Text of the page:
Last week I finally received the results of my first DNA test. Yay. I wrote about it in My DNA Results are Back; Break Out the Chocolate! Like every good genetic genealogist should, I transferred my results to other platforms to connect with other family members and to use their tools. I transferred my Ancestry results to GEDmatch, FamilyTreeDNA, and MyHeritage.
While looking at GEDmatch, I saw the results for my three tested grandparents on my match list. Each shared somewhat different amounts of DNA with me. How interesting!
At the start of my DNA journey, I had assumed that children get 50% of their DNA from their parents and 25% from each of their grandparents. The first assertion is true, but the second is not. Half of our DNA is indeed passed to us from each of our parents. But each of those halves is a scramble of the DNA received from their parents. On average we received 25% from each grandparent. Blaine Bettinger collected statistics on observed DNA sharing for various statistics and put them in the ISOGG charts described here: DNA Statistics, Average and Range of Shared DNA for Various Relationships. For grandparents the range is 1272 – 2365 cM, which is about 37% to 69%.
How much autosomal DNA I received from each of my grandparents:
- Paternal grandfather 30%
- Paternal grandmother 20%
- Maternal grandfather 23%
- Maternal grandmother 27%
While using GEDmatch:
- I compared my phased results to the phased results of each of my parents to get the best results possible.
- The size of the match when using the one-to-one comparison tool (keeping all the defaults) sometimes differs from the match in the one-to-many chart. I believe the one-to-one comparison is supposed to be more accurate.
- Using the phased data, the match with my father was the same but the match with my mother became slightly larger. Must be an artifact of phasing, because no new matching could be created. Her larger number was closer to my father’s result though, and equal results would be expected.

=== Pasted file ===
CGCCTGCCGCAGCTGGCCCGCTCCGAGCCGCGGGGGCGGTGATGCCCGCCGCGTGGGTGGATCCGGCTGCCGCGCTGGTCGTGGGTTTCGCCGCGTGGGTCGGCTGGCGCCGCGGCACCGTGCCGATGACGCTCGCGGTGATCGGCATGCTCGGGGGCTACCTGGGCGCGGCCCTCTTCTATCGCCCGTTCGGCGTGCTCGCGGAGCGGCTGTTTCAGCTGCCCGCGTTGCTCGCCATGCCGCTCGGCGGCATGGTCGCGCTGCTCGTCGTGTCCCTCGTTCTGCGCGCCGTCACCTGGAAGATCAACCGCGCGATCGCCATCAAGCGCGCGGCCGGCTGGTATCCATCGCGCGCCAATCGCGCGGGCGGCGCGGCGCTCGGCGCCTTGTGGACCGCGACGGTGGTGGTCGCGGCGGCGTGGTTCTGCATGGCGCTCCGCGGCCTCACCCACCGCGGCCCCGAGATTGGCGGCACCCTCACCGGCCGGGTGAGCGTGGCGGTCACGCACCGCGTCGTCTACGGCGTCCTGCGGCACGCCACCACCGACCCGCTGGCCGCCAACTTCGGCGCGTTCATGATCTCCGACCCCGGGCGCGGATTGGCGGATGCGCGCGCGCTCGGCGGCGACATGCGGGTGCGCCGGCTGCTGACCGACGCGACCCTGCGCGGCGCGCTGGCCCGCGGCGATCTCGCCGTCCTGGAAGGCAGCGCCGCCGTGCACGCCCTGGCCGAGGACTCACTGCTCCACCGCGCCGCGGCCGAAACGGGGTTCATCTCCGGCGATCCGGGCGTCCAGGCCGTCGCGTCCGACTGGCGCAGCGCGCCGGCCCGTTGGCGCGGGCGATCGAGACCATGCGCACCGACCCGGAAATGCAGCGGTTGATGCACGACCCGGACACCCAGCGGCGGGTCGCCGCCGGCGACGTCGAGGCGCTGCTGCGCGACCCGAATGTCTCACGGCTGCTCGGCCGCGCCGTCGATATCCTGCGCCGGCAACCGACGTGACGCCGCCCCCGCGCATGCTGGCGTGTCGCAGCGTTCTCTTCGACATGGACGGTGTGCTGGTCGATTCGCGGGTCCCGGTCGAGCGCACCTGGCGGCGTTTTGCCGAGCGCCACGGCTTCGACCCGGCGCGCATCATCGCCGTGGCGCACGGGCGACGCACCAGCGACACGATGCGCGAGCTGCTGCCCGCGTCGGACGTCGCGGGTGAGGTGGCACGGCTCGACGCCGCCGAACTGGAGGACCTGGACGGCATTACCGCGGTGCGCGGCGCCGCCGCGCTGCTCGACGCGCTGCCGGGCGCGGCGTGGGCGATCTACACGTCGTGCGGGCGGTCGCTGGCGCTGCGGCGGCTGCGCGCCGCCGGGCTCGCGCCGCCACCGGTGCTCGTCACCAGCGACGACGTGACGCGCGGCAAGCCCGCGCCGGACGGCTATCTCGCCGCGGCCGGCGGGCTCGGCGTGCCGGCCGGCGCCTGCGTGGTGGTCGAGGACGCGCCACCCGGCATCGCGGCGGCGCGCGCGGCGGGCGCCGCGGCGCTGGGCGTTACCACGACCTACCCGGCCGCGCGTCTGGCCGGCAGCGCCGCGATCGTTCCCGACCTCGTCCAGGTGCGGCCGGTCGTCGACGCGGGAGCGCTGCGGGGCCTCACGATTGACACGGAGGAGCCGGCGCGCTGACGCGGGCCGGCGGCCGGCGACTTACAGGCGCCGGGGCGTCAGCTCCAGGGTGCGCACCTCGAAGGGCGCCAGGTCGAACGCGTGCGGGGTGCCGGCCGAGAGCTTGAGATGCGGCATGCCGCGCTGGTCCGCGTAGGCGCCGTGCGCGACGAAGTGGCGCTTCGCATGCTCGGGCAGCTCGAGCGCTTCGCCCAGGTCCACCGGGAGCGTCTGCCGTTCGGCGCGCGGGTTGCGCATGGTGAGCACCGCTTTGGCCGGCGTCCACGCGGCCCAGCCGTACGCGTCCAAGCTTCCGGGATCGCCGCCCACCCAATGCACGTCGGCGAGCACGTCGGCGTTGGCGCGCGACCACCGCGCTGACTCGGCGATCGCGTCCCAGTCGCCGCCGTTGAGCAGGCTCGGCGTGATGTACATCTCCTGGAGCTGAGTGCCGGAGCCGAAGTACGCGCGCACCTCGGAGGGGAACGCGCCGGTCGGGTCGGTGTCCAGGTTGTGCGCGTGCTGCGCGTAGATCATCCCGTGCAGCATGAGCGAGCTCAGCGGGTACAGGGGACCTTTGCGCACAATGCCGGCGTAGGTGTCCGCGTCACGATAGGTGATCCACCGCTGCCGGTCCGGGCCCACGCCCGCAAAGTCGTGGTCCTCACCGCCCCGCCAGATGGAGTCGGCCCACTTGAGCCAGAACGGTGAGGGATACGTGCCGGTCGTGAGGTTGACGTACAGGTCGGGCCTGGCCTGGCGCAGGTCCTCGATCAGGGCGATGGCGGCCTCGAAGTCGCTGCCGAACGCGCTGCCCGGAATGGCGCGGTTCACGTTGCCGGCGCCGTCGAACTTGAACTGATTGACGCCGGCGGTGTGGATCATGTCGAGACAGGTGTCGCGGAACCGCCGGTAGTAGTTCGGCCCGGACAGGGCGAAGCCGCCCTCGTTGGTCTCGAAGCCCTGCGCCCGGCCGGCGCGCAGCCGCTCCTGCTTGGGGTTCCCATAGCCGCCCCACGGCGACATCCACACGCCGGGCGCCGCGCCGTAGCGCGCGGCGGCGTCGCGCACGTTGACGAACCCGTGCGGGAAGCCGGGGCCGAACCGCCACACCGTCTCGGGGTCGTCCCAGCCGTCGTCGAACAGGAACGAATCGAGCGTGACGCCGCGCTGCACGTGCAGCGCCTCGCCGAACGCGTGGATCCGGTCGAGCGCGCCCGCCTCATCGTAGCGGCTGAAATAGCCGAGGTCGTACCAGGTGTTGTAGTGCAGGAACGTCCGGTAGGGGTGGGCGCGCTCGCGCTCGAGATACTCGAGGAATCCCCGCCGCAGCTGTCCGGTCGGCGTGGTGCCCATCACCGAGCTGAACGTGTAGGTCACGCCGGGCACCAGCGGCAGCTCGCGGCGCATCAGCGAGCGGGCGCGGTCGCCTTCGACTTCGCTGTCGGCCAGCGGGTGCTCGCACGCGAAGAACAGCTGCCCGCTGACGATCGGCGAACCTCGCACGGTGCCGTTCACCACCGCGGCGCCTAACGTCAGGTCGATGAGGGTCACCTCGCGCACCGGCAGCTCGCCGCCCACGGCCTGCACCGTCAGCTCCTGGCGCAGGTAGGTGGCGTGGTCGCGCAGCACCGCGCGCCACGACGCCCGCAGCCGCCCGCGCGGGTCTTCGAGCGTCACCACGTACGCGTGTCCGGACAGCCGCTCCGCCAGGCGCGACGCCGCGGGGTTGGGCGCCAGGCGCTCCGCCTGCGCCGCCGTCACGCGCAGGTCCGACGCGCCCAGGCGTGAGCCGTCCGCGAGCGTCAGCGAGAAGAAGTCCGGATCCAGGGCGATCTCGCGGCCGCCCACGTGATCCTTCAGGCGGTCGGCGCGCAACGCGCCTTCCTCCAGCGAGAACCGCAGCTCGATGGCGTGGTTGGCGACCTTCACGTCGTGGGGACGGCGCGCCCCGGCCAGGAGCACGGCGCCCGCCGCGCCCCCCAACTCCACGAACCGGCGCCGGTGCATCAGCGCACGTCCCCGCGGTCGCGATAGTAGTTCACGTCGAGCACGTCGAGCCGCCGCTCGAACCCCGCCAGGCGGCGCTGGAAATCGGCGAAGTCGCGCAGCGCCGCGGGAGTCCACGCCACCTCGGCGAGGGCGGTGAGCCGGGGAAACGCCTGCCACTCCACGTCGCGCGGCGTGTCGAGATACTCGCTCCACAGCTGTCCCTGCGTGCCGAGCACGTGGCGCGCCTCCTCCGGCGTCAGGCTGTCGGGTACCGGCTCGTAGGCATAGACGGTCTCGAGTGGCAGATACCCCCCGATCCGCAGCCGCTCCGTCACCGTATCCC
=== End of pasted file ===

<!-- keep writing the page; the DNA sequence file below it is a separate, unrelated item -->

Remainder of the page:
- Match sizes generally decreased slightly using phased vs. unphased DNA (except with my parents), showing that I had some identical by state (IBS) vs. identical by descent (IBD) matching with them. This is why we do phasing, to remove IBS when we can. However, my results with my paternal grandmother actually increased when I used my paternal phased data and my father’s maternal phased data vs. my paternal phased data and her data. Likely another phasing artifact.
- The shared autosomal cM with each of my parents was about 3585 cM.
Genetically, I also discovered that I share more DNA with my aunt than I do with two of my grandparents. The ISOGG autosomal statistics charts show that the average genetics shared with an uncle/aunt and grandparent are the same. Theoretically it is expected. Seeing it helped make it real to me.
I also looked into my X-DNA matching. How much X-DNA I received from each of my grandparents:
- Paternal grandfather 0%
- Paternal grandmother 50%
- Maternal grandfather 21%
- Maternal grandmother 29%
While I shared the least amount of autosomal DNA with my paternal grandmother, I get the most X-DNA from her. One half of my X chromosome, from my father, matches across her two X chromosomes together. Theoretically I knew that, but it is so interesting to see.
It is fascinating to see the randomness of inheritance in action. Happy researching!